With low cloud and little light, strong winds whipping the tree back and forth, drops of rain splattering the lens and a subject thirty feet above my head, I’m afraid these aren’t National Geographic quality photos.


But to gaze into the eyes of a bird I’ve been hunting for so long – and had given up hope of ever seeing – was a richly satisfying, personal moment.  Hopefully, now that we’ve been introduced, he’ll allow me to take better photos in better light.  Meanwhile, I am so chuffed to finally see ‘my’ owl.  Why, it only took six and a half years.

If you’d like to hear an exact match of what has haunted and teased me all this time – and will forever remind me of sunny afternoons at the Priory – here it is.  (With many thanks to Sean Townsend at

37 thoughts on “The Tawny Owl

  1. A wonderful story David. You were incredibly blessed to actually find the owl! It’s always a joy to hear them, but I can only imagine the excitement of witnessing these beautiful creatures in person. I hope you have many more encounters with your new friend 🙂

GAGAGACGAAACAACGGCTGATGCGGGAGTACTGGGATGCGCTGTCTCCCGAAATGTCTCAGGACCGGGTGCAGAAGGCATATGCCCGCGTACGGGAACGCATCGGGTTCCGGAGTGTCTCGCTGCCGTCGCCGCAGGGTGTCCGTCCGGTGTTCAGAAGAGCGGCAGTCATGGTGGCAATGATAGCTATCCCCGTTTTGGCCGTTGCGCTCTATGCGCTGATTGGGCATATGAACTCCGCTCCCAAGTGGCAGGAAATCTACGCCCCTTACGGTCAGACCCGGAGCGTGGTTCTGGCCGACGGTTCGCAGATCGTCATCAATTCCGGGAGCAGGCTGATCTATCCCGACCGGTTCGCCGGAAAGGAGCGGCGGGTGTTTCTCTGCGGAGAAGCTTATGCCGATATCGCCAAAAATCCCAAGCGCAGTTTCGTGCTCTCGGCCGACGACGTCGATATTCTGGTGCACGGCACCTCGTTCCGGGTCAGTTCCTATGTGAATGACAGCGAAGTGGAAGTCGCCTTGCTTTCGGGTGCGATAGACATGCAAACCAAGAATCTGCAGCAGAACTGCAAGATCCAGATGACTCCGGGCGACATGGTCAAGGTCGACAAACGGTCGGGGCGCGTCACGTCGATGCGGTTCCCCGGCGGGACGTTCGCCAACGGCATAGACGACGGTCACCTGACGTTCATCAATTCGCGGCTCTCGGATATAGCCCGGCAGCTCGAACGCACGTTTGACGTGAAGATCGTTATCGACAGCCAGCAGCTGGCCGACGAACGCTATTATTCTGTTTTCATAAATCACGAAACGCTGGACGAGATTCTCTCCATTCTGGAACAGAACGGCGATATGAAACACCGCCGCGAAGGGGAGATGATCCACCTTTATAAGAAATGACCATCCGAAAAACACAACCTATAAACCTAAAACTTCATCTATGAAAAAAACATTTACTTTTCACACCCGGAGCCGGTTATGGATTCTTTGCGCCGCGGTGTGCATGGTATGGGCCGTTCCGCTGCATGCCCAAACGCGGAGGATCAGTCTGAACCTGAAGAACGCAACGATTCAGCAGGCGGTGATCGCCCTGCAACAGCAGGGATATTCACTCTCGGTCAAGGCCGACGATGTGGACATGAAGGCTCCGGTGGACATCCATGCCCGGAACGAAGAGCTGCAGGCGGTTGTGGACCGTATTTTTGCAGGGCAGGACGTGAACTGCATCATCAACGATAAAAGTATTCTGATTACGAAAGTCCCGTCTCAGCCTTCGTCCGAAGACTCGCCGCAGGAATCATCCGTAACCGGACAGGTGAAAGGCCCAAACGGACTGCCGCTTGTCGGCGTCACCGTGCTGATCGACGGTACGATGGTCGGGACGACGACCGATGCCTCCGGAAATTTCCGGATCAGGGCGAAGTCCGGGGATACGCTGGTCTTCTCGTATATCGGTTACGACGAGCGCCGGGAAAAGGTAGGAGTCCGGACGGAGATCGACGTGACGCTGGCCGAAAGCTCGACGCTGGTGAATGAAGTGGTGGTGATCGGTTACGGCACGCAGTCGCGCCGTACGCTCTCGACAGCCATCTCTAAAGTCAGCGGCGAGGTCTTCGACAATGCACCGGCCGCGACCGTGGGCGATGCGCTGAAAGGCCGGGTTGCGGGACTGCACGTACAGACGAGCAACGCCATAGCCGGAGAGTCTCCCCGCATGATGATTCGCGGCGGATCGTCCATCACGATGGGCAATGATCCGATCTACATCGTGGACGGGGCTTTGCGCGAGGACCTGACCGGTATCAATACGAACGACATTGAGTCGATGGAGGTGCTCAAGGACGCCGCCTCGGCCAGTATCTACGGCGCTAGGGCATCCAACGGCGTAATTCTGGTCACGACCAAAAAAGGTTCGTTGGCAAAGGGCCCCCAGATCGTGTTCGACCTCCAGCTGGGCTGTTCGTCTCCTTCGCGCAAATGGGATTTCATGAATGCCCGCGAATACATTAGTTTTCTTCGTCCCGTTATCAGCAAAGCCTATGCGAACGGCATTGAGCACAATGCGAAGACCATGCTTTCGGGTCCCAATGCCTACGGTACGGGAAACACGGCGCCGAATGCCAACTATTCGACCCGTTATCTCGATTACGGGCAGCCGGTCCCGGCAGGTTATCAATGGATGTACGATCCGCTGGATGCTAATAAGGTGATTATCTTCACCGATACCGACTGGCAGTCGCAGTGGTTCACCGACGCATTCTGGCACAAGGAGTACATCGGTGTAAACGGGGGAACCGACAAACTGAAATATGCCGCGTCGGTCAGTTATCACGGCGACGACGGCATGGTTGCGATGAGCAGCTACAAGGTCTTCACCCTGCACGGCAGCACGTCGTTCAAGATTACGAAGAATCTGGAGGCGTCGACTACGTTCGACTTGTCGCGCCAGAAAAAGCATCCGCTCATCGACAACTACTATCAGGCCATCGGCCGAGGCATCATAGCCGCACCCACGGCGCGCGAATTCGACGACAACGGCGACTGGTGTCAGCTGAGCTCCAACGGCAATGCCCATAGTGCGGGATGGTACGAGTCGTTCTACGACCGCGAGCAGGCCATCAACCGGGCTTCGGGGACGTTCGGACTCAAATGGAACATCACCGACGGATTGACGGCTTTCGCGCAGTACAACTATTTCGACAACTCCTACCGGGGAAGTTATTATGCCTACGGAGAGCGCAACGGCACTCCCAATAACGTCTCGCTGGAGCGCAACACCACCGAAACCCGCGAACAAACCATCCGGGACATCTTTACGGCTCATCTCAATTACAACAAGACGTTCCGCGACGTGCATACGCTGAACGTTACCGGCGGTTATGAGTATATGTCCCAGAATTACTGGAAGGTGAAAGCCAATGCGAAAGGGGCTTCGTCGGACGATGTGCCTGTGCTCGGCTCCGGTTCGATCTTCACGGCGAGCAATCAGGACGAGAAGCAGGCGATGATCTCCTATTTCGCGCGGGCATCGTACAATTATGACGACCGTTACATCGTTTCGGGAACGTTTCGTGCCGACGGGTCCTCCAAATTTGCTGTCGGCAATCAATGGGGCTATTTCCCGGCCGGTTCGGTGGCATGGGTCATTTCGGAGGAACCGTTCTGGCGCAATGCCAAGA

• Thank you Sean. Since I wrote the above, I haven’t seen the owl again though I hear his call a couple of times a week. There are a huge amount of vole tunnels under grass so he shouldn’t go hungry and hopefully will remain a regular visitor. Dave


  2. Hi Dave, I completely understand your excitement. Last Saturday I saw a kingfisher for the first time ever. It came into our garden, caught a goldfish from the pond and then proceeded to kill it by whacking it on a branch and eat it whole. Such a beautiful bird, can’t believe my luck! Helen


    • Hello Helen, great luck for you but perhaps not so much for the goldfish. I see kingfishers occasionally at the Priory but never when I’ve got my camera to hand. Not that it matters much – they’re so darn zippy. A couple of years ago I watched one whizz around the island on one of the ponds three times. Which probably has some folk-lore meaning. Like something that would happen in a Grimms Fairy Tale. Dave